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“Jesus’ Prayer for Jesus’ People”
Ascension of the Lord Sunday, The Seventh Sunday of Eastertide
Jesus looked up to heaven and said, “Father, I am asking on behalf of those you have given me . . . that you will protect them, so that they may be one, as we are one.”
Every three years, the lectionary places, in the path of the church throughout the world, those words from this morning’s gospel lesson. And, every time they roll back around, Jesus is still waiting for Jesus’ prayer for Jesus’ people “to be one” to be answered.
As you will, no doubt, have noticed, even in the New Testament, we were not exactly one, if one means united to, and in harmony with, one another. Remember the rift in Rome over whether or not we should eat meat, and the conflict in Corinth over speaking in tongues? (Not to mention those fractious disputations which tattered Paul’s relations with his once beloved Galatians.)
And, those divisions were only harbingers of greater battles yet to come. Take, for example, the Council of Nicea in the year 325, where a roomful of bishops chose up sides behind Athanasius or Arius; Athanasius insisting that Jesus was the same as God, Arius contending that Jesus was the Son of God; a conflict so fierce and public that the emperor Constantine convened a council of bishops at Nicea to settle the matter, once and for all; Athanasius with eighty-something Bible verses in support of his view that Jesus was the same as God, Arius armed with more than a hundred in support of his view that Jesus was the Son of God; these verses versus those verses; bishops taking sides and hurling charges of heresy back and forth, until, in the end, Athanasius won because, while Arius had the most verses, Athanasius had the most votes.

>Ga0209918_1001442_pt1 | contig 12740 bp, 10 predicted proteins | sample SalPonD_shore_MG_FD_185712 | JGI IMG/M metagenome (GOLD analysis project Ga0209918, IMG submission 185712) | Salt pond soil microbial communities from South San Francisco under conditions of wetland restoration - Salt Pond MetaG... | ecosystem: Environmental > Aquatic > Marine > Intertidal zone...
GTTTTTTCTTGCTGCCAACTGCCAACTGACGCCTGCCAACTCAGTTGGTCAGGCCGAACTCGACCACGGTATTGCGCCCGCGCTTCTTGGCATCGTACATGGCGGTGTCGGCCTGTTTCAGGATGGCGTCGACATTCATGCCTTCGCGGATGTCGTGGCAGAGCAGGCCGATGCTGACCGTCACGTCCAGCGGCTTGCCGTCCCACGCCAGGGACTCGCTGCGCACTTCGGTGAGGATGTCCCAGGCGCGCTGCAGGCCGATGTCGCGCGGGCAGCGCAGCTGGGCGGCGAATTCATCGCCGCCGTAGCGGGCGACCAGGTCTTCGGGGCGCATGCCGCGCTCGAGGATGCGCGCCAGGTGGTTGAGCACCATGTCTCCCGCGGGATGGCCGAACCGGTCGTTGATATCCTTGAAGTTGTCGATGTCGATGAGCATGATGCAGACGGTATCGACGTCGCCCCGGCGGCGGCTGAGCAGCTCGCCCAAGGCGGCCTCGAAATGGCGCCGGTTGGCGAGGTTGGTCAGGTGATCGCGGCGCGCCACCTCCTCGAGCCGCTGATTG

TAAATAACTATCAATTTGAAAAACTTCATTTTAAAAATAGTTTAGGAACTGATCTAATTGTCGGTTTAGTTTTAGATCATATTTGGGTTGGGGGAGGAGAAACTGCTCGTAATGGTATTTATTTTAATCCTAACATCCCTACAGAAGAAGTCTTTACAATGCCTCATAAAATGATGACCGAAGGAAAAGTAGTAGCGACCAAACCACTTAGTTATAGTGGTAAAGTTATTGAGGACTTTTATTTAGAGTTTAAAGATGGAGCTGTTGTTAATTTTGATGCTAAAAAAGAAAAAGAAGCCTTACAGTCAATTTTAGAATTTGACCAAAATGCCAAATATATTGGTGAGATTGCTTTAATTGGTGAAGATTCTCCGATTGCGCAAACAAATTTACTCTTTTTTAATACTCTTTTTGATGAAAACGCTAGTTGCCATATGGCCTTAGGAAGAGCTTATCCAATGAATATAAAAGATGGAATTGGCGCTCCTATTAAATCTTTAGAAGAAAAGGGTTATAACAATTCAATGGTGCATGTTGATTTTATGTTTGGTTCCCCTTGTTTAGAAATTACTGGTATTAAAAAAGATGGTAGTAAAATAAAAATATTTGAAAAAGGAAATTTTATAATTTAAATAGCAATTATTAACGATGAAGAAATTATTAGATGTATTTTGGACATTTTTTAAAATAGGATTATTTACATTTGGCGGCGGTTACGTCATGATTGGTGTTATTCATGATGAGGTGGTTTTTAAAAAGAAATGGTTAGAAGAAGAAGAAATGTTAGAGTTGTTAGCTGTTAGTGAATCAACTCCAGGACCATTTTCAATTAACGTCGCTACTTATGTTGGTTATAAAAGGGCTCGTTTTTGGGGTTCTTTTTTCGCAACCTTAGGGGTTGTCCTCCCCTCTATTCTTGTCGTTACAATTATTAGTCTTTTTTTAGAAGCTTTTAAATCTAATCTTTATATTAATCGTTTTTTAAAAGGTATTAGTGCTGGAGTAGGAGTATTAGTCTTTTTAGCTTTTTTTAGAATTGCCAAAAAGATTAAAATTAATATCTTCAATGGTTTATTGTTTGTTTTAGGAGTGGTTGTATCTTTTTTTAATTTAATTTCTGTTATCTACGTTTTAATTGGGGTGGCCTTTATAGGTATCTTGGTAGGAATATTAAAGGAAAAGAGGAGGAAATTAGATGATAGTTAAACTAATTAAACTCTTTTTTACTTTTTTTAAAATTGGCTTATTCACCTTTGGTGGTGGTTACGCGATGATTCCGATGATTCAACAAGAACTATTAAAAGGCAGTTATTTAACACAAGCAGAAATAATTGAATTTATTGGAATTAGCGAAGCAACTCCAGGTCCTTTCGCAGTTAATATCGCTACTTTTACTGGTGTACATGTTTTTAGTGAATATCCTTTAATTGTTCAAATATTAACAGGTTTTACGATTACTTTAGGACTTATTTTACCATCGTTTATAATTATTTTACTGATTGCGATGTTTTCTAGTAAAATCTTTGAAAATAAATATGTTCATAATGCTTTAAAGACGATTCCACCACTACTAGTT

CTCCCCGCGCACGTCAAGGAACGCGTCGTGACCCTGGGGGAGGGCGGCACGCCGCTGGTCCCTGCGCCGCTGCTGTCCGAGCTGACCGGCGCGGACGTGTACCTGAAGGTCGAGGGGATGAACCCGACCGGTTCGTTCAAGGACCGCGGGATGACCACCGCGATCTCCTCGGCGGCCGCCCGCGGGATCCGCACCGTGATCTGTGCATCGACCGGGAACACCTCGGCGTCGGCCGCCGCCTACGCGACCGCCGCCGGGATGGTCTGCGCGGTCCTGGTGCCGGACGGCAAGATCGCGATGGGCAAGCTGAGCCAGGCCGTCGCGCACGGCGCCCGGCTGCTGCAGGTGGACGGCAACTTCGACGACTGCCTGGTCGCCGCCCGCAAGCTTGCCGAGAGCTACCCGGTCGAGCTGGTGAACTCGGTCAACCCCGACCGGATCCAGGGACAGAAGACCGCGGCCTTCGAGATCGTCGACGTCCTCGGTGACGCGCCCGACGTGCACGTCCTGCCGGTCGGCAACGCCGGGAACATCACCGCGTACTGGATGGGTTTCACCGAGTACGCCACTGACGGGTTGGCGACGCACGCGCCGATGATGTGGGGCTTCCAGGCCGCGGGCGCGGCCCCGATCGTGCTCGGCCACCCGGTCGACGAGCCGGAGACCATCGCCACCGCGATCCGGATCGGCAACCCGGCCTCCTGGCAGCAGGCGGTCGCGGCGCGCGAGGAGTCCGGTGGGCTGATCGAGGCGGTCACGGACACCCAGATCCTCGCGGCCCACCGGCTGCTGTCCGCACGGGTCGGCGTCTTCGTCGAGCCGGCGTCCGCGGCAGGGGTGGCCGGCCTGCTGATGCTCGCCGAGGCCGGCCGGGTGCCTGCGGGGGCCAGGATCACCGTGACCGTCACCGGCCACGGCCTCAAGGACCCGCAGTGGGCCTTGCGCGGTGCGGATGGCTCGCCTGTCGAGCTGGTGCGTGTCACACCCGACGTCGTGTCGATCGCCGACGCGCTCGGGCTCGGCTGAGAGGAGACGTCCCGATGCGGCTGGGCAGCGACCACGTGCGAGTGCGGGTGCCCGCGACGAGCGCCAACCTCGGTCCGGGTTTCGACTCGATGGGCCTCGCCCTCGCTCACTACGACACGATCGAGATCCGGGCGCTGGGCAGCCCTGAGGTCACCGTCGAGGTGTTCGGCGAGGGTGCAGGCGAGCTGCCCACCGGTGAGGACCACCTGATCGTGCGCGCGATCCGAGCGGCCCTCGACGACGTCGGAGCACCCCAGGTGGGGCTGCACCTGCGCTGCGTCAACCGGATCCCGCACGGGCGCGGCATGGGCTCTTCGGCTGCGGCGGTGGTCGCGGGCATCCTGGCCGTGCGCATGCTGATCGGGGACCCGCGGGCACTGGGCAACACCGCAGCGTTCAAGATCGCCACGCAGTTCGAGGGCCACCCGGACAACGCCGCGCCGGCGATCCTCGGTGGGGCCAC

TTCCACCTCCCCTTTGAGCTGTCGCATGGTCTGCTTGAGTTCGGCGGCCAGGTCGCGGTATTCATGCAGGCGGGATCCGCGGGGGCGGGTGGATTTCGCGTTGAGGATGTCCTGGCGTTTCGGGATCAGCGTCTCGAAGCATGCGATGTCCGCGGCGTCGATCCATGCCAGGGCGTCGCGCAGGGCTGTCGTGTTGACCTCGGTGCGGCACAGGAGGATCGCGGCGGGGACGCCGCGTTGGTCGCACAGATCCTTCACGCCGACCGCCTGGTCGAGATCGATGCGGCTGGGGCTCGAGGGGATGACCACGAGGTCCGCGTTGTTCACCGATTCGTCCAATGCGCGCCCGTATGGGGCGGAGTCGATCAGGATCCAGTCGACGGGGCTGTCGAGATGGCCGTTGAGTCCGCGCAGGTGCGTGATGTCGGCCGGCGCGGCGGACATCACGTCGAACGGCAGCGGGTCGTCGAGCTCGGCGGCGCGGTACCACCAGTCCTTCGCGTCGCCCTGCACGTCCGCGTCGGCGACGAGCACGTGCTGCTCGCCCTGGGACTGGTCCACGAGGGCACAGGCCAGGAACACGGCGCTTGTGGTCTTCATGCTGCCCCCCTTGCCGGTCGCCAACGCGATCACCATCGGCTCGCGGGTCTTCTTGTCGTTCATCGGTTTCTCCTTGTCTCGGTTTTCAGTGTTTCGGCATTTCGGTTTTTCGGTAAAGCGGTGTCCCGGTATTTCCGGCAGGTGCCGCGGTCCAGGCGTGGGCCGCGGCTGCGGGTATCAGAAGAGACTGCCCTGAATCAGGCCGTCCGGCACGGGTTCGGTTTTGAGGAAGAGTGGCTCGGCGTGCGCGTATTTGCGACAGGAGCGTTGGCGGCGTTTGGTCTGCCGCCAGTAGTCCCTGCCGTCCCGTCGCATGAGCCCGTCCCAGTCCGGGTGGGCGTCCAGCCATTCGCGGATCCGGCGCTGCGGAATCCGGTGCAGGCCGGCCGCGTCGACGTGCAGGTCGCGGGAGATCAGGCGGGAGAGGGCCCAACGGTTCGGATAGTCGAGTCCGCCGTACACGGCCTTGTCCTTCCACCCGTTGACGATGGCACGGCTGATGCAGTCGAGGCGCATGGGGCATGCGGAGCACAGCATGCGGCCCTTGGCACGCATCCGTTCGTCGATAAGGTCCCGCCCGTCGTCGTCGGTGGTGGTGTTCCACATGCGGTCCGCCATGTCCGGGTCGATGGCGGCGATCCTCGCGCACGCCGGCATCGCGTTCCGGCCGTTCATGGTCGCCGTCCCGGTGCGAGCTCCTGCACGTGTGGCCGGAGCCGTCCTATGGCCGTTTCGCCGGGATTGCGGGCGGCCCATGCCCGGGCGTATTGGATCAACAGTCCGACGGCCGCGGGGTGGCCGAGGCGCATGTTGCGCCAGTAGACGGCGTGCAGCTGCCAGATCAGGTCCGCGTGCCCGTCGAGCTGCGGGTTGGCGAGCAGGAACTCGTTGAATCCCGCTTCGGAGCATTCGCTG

And then, in the fifth century, came another great Christian conflict; this one over the question of what constitutes a valid and proper ordination and baptism. Known as “the Donatist controversy”, this debate actually escalated to violence and bloodshed; as marauding bands of Christians attacked the churches of those who did not share their views; a crisis which prompted Augustine to develop what we now know as the “just war” theory; an effort, on Augustine’s part, to give otherwise peace-loving Christians theological permission to take up arms against their Christian brothers and sisters who were physically attacking them.
I could go on, but you get the point; division among Christians is not a modern development, but rather, a perpetual condition. (Jesus’ prayer for Jesus’ people to “be one,” notwithstanding.)
I cannot speak for you, but, as for me, I think about all that, a lot. On the one hand, our many divisions and denominations probably bear witness to our failures at achieving the oneness for which Jesus prayed. And yet, on the other hand, what are we to do with real differences, not of style, but of substance, conviction and belief?
Differences of style are not dividing lines among Christians. To the contrary, they give the church the beautiful gift of true diversity. For example, in my four years away from you, 2003 to 2007, my ministry on the streets of our city included a weekly worship service at the now demolished Maple Street Housing Project. We met at three o’clock on Sunday afternoons, in an abandoned apartment furnished with twenty metal chairs and two mostly missing windows. We sang and prayed and preached, and though it could not have been more different from this beautiful space and liturgical pace, I experienced the presence of God as powerfully there, as here, because, in both places, the thing that mattered most was what Jesus said matters most; that we love God with all that is in us, and that we love others as we love ourselves.
Which, in my experience, is where the oneness, for which Jesus prayed, is to be found. People who have given their lives to that which Jesus said matters most; loving God with all that is in us and loving others as we love ourselves, do become what Jesus prayed for Jesus’ people to become; we become one, because loving God with all that is in us and loving others as we love ourselves eventually comes to determine everything else; our ethics, our welcome, how we see the world and how we look at all people, especially those who are most different from us.
Being content to let what Jesus said matters most, matter most, makes us one with Jesus, one with God and one with one another; which was, as you will recall, Jesus’ prayer for Jesus’ people.